I have seen El Maestro do this sort of thing many times.
Monkey see, monkey do.

It reminds me of the signature of an aviator, the way he lands his airplane. In shooting a shot in pool, and in landing an airplane, it has to be done right the first time, there are no "do-overs". Even people new to flying can tell if a landing is executed well. But the real judges are all the people at the airport who are watching you all the way down. Fellow pilots, non-flying old-timers, student pilots, wannabes, and even mechanics who will put the pieces back together if you screw it all up... they are all there watching your every move with detachment from the security and anonymity of terra firma.

With so many critical judges, the aviator must execute a technically perfect landing (3-point, no bounce, short roll out, smooth, etc). And to do it with some flair, some particular signature move which gets the juices flowing in pilot and voyeur alike... now THAT is the goal of an aviator's signature landing. I was particularly focused on making my landings, my aviator's signature, a thing of beauty.

I find many parallels between flying and pool. I'll probably write more on this later.

Here's another example:
Porsche and Ferrari people are completely different.
There is an old saying that Porsche is to Ferrari as artificial insemination is to mad, passionate lovemaking. In this way, Allison Fisher would be the Porsche of the pool world while Fast Eddie Felson, shooting "fast and loose" would be the Ferrari. As an ardent fan of the Ferrari mystique (I have owned 5 different Ferrari over the last 30 years), I want to see my pool game evolve more along the lines of the mad, passionate lovemaking, but with a good bit of play, humor, and even surprise thrown in. Capricious, possibly. And yet, winning at a world class level.

And then I woke up.
Back to the practice table...

Wednesday, June 01, 2005

It's Good to be King!

Click Here for a thing of beauty, and a joy forever.

Try it again: Click Here

I have found myself clicking this link more frequently lately because it's just so pretty, and it keeps getting prettier every week!

Last night's match was memorable!
Our team ("Destiny's Team") was in first place with a slim lead of only two points (and we know how fragile slim leads are). We played the second place team and it could have gone either way, but we came out on top in points for the match, so we stay in first place. Yaaaaayyyyyy, team.

Now for the good part: Me!

Our carefully crafted game plan came apart at the last minute and I found myself matched against Dave A. who has been stalking me closely in the rankings. Dave is a top-rated player. His skill level is 7, the highest. I am only a 6. And we were playing head to head, no handicap. This was going to be an uphill battle! He has been in second place, but only by one point, so the pressure for me to continue to win has been extreme. Now, here we were, face to face. One of us would walk away in first place, the other one a loser.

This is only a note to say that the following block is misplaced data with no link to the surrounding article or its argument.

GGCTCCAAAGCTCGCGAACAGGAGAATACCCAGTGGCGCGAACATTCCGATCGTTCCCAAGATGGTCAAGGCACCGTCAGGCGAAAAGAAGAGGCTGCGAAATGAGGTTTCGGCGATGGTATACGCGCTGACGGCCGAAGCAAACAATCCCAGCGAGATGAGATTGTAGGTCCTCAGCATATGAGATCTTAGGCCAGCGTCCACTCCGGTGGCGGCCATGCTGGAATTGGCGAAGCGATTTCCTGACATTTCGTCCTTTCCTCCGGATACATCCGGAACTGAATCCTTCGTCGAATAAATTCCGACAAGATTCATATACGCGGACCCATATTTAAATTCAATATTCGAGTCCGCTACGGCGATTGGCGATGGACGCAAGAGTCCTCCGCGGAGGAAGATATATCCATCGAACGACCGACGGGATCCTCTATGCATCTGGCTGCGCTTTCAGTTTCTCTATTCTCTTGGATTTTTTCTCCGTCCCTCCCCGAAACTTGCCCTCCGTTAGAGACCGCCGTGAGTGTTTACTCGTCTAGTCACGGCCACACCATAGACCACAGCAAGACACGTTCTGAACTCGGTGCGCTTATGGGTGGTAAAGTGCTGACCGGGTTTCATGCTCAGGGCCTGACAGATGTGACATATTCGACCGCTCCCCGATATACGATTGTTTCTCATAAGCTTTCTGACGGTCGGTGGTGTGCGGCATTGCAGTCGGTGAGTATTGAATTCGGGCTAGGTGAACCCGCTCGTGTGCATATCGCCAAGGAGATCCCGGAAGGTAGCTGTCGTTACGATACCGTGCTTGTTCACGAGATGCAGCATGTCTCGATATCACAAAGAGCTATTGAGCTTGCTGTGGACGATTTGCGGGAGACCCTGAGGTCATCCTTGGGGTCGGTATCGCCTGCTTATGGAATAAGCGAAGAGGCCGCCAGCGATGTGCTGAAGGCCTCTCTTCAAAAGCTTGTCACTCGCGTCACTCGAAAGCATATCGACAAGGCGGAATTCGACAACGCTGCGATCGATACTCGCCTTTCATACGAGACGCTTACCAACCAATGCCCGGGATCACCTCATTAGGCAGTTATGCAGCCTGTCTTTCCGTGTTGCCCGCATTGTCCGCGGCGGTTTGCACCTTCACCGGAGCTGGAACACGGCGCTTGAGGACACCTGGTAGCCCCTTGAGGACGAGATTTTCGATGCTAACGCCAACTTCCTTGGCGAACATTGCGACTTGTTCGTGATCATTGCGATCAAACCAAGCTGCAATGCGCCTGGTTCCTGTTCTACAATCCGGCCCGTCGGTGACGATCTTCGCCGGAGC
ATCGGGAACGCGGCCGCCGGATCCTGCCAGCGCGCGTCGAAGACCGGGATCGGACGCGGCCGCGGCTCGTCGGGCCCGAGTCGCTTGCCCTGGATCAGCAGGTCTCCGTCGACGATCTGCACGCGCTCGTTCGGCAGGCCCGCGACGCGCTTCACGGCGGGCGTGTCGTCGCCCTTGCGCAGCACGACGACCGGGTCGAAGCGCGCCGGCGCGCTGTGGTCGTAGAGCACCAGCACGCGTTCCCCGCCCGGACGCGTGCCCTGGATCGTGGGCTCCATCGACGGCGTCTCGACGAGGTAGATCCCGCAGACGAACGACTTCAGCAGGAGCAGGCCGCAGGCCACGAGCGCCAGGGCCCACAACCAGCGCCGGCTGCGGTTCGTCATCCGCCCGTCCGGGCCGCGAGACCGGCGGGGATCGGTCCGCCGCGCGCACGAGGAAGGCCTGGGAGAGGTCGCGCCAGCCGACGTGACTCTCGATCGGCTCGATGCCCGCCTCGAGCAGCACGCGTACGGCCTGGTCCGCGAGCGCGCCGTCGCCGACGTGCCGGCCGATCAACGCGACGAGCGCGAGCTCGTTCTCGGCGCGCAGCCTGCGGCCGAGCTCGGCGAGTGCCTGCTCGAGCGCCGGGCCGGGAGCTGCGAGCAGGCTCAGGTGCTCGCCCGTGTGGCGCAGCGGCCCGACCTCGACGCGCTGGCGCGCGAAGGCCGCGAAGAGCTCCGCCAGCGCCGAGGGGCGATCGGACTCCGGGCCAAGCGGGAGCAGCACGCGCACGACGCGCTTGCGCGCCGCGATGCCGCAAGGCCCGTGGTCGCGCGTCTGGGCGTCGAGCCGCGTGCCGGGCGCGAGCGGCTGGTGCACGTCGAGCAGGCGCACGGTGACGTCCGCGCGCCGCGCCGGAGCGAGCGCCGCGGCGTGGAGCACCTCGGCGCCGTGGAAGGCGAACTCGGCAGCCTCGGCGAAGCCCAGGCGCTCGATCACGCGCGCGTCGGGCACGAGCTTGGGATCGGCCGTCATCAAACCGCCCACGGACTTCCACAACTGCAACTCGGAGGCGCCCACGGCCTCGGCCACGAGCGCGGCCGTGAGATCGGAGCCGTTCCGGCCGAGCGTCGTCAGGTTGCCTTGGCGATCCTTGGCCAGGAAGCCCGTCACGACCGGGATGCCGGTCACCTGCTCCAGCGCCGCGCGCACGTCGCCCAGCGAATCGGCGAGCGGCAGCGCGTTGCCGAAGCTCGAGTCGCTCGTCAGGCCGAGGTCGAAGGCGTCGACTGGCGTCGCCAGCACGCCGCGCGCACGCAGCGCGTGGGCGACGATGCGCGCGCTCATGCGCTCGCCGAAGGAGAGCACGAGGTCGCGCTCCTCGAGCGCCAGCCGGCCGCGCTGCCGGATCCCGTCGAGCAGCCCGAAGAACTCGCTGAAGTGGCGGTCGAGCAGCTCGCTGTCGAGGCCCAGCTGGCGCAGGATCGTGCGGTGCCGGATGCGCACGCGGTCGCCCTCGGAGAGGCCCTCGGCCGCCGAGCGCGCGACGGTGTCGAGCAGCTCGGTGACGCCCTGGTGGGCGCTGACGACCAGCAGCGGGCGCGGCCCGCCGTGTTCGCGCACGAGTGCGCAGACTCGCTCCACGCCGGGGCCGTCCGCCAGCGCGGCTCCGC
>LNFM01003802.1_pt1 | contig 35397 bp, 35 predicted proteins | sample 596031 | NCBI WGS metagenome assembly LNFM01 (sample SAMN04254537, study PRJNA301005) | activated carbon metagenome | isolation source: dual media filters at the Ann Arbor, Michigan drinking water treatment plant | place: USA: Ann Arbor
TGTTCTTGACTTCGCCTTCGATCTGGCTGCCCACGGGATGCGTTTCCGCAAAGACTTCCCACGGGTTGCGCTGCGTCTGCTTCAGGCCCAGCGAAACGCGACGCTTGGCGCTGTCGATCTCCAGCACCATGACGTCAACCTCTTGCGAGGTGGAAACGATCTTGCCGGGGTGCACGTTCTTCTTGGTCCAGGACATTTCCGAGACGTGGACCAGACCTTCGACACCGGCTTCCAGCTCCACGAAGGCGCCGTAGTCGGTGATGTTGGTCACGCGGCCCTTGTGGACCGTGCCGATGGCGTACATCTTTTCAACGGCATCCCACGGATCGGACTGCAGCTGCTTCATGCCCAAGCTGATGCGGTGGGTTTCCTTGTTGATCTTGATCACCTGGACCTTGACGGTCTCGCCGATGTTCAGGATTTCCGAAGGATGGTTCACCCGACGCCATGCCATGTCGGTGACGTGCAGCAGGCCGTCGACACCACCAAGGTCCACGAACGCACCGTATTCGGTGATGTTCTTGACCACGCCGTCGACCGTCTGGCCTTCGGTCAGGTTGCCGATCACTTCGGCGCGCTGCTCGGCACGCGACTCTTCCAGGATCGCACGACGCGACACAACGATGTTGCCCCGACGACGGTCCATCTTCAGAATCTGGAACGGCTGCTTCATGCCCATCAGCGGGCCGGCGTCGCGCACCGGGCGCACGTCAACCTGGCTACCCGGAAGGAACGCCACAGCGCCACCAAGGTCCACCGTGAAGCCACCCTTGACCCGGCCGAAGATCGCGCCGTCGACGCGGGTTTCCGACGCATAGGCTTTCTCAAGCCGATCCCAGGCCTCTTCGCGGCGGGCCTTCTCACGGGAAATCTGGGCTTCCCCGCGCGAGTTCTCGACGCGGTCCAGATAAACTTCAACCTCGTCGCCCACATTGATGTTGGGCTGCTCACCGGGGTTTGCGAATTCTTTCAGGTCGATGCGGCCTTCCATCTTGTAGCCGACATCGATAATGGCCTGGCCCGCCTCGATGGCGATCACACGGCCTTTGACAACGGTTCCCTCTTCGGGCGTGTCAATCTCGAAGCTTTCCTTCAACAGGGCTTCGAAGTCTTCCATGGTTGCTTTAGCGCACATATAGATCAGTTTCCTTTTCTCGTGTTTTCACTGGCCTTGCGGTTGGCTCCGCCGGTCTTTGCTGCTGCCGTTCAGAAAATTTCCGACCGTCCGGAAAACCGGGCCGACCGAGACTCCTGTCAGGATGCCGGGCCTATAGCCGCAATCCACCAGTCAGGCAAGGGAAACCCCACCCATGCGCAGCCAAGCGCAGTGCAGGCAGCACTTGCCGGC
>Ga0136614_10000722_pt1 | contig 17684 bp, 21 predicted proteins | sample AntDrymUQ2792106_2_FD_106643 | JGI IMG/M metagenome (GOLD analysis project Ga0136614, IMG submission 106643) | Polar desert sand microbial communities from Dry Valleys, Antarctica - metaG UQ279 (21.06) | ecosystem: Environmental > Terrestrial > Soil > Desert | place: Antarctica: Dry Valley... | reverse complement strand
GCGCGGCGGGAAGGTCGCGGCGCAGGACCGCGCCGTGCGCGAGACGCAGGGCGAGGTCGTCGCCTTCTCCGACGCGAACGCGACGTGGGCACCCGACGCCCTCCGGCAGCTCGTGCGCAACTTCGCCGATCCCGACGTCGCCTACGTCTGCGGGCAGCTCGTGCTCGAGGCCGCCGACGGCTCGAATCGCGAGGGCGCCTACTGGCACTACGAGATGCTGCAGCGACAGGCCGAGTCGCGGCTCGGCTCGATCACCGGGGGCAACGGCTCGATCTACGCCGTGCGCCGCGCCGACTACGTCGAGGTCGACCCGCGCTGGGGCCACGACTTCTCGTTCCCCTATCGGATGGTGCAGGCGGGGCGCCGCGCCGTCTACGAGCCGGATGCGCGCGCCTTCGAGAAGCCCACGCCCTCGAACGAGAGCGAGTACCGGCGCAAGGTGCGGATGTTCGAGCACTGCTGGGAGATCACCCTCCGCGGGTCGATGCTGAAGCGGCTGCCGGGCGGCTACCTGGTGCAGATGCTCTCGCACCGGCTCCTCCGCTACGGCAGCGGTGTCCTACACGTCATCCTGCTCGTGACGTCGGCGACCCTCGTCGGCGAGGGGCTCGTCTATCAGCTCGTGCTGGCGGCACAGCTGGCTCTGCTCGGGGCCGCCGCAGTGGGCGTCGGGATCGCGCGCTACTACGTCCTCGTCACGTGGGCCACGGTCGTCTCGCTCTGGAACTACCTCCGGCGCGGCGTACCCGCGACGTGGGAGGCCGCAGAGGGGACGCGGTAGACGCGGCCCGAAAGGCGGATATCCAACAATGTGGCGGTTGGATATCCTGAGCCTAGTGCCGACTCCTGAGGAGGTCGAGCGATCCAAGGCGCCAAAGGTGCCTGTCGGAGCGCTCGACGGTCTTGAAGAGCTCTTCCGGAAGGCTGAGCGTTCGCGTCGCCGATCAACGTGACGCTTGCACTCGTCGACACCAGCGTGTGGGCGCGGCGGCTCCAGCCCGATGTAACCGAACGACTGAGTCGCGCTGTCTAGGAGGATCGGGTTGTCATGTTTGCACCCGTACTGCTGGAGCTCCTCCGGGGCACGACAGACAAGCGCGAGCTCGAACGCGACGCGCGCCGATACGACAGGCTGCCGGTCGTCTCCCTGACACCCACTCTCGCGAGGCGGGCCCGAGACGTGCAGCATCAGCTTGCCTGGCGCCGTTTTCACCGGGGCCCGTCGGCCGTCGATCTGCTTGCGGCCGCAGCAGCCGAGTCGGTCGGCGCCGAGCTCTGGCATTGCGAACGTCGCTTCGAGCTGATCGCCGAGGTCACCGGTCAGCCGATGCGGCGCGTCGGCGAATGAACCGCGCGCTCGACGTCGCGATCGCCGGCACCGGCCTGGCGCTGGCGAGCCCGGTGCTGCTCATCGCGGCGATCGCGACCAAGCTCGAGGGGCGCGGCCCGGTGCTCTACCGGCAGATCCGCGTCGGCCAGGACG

He won the first game, I won the second. After 8 games of 9 ball, we were even 4-4. And then I won the next 3 games of 8 ball for the 7-4 match win. I made some good shots, including some good safeties. But I also made some mistakes. I must stop making elementary mistakes. (Yeah, right: I must stop being human!)

I have been looking forward to this match all week. I knew we were going to have a real showdown, and that all the marbles were riding on this one. Usually I get myself all worked up thinking about these things, and by the time of the match, I'm a basket case. So I tried a little technique from NLP (Neuro-Linguistic Programming). I made a list of some of the extraordinary things I have accomplished &/or survived so far in my lifetime, and then meditated on that to get myself into a super-confident state of mind. It worked! I didn't feel nervous at all, even when I was behind in the match. And, even more remarkably, I was unperturbed even when I was surprised by being matched against a higher skill level player instead of the equal skill level player I was expecting to play.

Other things I did right: I got there early and got in some good practice time. And that paid off big time because the tables had brand new cloth and they were a lot faster than just last week. The other team didn't get any practice time at all because they didn't get there early. Preparation pays!

How fast were those tables?
It was the first time I ever saw ball speed effected by a ceiling fan!

Let's try it again: Click Here
I hope you're enjoying this as much as I am...

It's good to be king!

But in this league, you get to be king for a week.
I have to earn it again next week.
Everybody will be looking to take me down a peg.

Back to the practice table...